Hit | Miss | Sideline: Big Sam making big waves at West Ham
West Ham United have taken to the Premier League almost effortlessly and they had another excellent victory, 4-1, against a naive Southampton at the weekend. Both teams are newly promoted but the difference is that almost all of the West Ham team have considerable top-flight experience and almost all of Southampton’s have none.
The Premier is a very unforgiving league and, whereas you may get away with a mistake in the Championship, the Premier is much more cut-throat. Likewise, when you get a chance in the Premier, you need to take it because you don’t know when the next one is going to come along.
West Ham have experience through their spine, from goalkeeper Jussi Jaaskelainen to Andy Carroll up front. They know what’s needed to get results and, more importantly, how to hang on to them. Southampton are great to watch from a neutral’s point of view because you know they are going to go hell for leather and more than likely score but also concede. It’s a tough learning curve for them and something that they must address quickly.
Sam Allardyce has been there, seen it and done it. Every club he has been at, he has left in a better state than when he joined. In fact, they all seem to have nosedived for a period after he left them. He is a good old-fashioned manager and you can see how popular he is in that players who have played for him have no issues about rejoining him further on in their careers.
“Big Sam” has won over the Upton Park masses after a sticky few early months, in which his footballing style was questioned. In my opinion, football is about winning, not how beautifully you pass the ball. Any team going to Upton Park this season will know that they have been in a battle, with players and fans giving it their all. Yes, there will be blips – like the recent 3-1 home defeat against Arsenal – but, by and large, it’s been a great start for West Ham.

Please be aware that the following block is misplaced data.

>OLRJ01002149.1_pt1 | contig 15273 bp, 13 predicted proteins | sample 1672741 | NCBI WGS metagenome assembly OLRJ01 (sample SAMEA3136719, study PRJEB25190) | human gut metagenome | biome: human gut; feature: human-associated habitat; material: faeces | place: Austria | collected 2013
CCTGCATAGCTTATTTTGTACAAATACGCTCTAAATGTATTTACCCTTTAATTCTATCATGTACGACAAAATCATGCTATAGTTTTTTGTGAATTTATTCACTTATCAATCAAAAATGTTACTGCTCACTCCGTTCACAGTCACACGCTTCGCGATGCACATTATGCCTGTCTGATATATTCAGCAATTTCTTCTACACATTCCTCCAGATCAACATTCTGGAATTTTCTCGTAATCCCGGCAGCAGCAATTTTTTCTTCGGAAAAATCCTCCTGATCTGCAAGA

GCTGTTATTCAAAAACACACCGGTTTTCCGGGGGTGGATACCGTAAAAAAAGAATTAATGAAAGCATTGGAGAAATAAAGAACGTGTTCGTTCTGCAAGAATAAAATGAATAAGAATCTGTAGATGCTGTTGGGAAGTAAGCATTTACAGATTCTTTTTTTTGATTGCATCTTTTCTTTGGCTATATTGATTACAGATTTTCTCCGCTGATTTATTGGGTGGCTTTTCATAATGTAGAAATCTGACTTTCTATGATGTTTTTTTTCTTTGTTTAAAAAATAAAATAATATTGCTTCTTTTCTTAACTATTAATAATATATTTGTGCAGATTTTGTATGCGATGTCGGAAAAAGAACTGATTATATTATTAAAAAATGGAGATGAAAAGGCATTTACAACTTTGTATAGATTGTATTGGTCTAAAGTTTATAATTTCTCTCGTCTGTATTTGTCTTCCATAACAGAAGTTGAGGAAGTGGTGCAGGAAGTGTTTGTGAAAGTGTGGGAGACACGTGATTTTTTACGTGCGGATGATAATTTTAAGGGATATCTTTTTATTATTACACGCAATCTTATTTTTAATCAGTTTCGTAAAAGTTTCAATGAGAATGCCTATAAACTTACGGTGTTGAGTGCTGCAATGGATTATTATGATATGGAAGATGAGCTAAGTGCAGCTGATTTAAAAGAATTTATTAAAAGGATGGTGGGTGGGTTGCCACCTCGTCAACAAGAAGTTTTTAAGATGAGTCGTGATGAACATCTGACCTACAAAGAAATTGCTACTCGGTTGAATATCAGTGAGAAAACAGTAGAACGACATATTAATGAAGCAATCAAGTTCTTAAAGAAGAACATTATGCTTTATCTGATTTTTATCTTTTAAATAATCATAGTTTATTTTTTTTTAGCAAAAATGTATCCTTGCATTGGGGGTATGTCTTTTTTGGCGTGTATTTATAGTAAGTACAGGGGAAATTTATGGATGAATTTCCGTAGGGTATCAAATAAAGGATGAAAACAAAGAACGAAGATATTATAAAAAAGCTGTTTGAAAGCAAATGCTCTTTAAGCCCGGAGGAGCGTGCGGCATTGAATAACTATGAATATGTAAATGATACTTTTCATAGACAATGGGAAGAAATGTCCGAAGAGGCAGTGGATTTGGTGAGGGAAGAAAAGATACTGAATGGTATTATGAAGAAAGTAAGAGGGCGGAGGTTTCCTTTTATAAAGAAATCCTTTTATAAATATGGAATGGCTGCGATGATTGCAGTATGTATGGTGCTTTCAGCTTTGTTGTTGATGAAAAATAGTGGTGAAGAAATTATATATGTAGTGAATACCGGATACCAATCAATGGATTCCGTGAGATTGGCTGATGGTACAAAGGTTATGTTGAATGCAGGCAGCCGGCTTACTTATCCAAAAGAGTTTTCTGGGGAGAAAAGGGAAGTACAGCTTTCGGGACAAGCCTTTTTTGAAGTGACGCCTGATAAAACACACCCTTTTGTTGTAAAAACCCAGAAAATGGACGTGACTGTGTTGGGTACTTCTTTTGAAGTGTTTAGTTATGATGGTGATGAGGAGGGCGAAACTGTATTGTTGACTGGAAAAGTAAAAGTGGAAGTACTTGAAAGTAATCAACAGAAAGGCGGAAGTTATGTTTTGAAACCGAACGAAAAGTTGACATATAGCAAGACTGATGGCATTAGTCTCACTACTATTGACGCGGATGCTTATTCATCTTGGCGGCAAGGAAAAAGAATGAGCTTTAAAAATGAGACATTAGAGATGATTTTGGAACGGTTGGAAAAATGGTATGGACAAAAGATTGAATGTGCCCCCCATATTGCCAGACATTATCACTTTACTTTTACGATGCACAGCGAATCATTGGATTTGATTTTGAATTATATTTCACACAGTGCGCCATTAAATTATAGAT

Why all the fuss about the anti-racism T-shirts? What a load of rubbish. If a player – no matter what colour or nationality – doesn’t want to wear a “Kick It Out” T-shirt, then so be it.
By certain players not wearing it, it seems to have brought more attention to the situation, which, in the long run, will surely help. Yes, there have been racist incidents in the recent past in this country, but, compared to most countries around the world, I think we are getting far better as a nation.
If anyone in the future is caught being racist – whether on the pitch or not – let’s set a precedent. Let’s ban any player for, say, two months. Every bit of racism should be treated the same. As well as that, their club should also suffer. I’m not talking about fines, more like a points deduction. It’s a sure way to stop this prehistoric problem. There is no place in today’s society for any of it.
I don’t believe there is much racism in the stands at grounds in this country, simply because people are more aware of equality – regardless of skin colour and, more importantly, as most teams have black players in their ranks. So how pathetic would it be to see some idiot racially abusing another team’s player while his own team has black players?
Everybody has had enough of racism. It’s a disgrace, we all know that, but it’s mostly been stamped out. And if anybody doesn’t want to wear a T-shirt, then so be it. You won’t hear me complaining. It’s just the same as the pre-match handshake. All too politically correct for most people, myself included.
I’m not racist, never have been and never will be. I have many black friends inside and outside the game and I don’t really need to wear a T-shirt to show that. Human nature, suspensions and embarrassment will do better than any T-shirt can ever do.
Chelsea have shown so far this season that they are going to be title contenders and the fixture against Manchester United at Stamford Bridge on Sunday is a mouth-watering prospect. With the likes of Oscar, Juan Mata, Eden Hazard and the rejuvenated Fernando Torres, along with a strong back-four unit, they are going to be a force to be reckoned with.
It’s amazing how the contrasting styles of management, in Roberto Di Matteo and Andre Villas-Boas, can have such different effects with a very similar squad.